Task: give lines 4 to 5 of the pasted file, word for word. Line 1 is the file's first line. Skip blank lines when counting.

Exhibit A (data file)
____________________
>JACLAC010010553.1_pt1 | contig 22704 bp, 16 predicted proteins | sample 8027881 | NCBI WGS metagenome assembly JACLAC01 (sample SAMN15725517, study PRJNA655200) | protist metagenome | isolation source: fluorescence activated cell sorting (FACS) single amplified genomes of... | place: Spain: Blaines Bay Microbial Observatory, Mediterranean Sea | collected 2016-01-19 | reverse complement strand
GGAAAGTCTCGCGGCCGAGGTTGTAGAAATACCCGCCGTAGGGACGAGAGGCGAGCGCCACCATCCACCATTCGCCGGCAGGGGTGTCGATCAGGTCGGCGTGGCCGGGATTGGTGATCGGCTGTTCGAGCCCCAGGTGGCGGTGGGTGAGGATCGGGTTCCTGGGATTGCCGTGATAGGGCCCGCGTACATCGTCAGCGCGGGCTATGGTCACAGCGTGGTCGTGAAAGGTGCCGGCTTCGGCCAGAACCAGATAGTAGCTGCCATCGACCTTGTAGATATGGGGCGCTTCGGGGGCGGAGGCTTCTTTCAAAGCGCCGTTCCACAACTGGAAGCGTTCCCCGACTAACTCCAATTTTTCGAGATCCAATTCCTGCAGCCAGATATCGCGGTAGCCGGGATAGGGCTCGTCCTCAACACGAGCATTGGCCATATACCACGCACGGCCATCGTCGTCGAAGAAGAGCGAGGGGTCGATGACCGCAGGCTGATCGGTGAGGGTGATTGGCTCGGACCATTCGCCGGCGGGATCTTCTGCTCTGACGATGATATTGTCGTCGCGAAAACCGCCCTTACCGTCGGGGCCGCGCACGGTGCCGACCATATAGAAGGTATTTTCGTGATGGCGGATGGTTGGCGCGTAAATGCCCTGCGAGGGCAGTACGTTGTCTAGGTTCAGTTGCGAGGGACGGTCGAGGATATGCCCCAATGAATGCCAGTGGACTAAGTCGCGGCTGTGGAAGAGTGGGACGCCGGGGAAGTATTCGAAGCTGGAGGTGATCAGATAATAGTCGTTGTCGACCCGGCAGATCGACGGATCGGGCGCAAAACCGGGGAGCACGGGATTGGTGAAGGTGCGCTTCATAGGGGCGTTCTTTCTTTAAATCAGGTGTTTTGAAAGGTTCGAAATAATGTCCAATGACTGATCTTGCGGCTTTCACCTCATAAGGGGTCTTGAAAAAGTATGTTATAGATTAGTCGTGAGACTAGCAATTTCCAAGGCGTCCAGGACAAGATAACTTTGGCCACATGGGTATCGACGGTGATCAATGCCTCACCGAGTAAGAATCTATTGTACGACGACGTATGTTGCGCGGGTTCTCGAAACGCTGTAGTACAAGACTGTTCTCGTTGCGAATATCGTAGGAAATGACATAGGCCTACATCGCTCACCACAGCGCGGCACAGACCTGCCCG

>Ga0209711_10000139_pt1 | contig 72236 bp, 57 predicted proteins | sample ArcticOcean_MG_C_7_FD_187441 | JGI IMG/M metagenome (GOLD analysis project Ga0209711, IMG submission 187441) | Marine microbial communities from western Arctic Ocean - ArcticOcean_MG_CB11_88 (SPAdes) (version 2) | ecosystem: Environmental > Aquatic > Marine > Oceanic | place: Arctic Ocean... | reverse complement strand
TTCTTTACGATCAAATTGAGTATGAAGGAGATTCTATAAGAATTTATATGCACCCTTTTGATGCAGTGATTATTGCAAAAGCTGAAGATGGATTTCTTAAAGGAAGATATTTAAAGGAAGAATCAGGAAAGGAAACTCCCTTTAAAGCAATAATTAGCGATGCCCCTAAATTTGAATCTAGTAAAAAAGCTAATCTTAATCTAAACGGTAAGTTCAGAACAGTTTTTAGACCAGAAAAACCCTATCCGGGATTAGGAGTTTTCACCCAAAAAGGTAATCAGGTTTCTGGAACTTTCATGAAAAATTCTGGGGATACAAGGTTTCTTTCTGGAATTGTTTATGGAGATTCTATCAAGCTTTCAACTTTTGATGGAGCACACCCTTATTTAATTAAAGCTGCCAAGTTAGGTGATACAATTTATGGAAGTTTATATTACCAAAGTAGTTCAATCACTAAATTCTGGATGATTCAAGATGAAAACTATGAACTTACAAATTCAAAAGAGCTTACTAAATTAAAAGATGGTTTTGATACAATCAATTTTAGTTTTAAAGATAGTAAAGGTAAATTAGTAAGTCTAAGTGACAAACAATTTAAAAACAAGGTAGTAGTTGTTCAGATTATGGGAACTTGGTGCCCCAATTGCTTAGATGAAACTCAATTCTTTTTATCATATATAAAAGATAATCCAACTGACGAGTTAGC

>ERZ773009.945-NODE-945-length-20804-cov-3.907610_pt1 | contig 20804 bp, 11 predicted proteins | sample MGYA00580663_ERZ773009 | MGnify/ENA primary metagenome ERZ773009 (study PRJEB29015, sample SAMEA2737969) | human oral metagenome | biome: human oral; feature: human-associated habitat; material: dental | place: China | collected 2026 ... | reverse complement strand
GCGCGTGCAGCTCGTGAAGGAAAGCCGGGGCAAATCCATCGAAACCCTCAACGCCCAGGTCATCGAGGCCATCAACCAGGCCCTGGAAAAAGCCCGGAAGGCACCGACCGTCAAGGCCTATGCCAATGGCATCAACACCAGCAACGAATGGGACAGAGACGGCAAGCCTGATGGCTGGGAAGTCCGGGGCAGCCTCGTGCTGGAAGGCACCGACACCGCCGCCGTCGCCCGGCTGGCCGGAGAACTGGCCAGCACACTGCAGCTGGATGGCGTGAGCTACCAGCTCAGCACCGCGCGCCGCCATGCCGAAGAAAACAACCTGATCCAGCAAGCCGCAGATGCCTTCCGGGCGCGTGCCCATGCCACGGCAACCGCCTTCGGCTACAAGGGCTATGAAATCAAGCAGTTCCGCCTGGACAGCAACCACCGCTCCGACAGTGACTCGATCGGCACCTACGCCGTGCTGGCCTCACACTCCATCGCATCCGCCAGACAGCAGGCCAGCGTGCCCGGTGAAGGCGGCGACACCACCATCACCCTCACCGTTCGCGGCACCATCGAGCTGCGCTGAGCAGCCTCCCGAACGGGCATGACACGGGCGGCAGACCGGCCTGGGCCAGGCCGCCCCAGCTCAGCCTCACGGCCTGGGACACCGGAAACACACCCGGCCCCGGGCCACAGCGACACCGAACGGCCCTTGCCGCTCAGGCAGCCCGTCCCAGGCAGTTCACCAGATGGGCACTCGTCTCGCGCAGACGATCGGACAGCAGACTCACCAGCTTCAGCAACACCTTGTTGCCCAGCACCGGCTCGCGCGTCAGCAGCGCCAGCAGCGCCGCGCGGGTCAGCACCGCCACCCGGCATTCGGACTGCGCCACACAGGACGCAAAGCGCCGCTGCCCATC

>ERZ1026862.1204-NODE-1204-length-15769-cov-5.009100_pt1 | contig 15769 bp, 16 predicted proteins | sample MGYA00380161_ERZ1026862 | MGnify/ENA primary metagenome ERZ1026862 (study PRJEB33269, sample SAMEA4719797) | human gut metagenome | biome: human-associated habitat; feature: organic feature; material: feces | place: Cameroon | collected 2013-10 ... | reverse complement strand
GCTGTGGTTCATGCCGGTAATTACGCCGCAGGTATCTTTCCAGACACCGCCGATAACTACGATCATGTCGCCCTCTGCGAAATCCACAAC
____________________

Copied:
TTCTTTACGATCAAATTGAGTATGAAGGAGATTCTATAAGAATTTATATGCACCCTTTTGATGCAGTGATTATTGCAAAAGCTGAAGATGGATTTCTTAAAGGAAGATATTTAAAGGAAGAATCAGGAAAGGAAACTCCCTTTAAAGCAATAATTAGCGATGCCCCTAAATTTGAATCTAGTAAAAAAGCTAATCTTAATCTAAACGGTAAGTTCAGAACAGTTTTTAGACCAGAAAAACCCTATCCGGGATTAGGAGTTTTCACCCAAAAAGGTAATCAGGTTTCTGGAACTTTCATGAAAAATTCTGGGGATACAAGGTTTCTTTCTGGAATTGTTTATGGAGATTCTATCAAGCTTTCAACTTTTGATGGAGCACACCCTTATTTAATTAAAGCTGCCAAGTTAGGTGATACAATTTATGGAAGTTTATATTACCAAAGTAGTTCAATCACTAAATTCTGGATGATTCAAGATGAAAACTATGAACTTACAAATTCAAAAGAGCTTACTAAATTAAAAGATGGTTTTGATACAATCAATTTTAGTTTTAAAGATAGTAAAGGTAAATTAGTAAGTCTAAGTGACAAACAATTTAAAAACAAGGTAGTAGTTGTTCAGATTATGGGAACTTGGTGCCCCAATTGCTTAGATGAAACTCAATTCTTTTTATCATATATAAAAGATAATCCAACTGACGAGTTAGC

>ERZ773009.945-NODE-945-length-20804-cov-3.907610_pt1 | contig 20804 bp, 11 predicted proteins | sample MGYA00580663_ERZ773009 | MGnify/ENA primary metagenome ERZ773009 (study PRJEB29015, sample SAMEA2737969) | human oral metagenome | biome: human oral; feature: human-associated habitat; material: dental | place: China | collected 2026 ... | reverse complement strand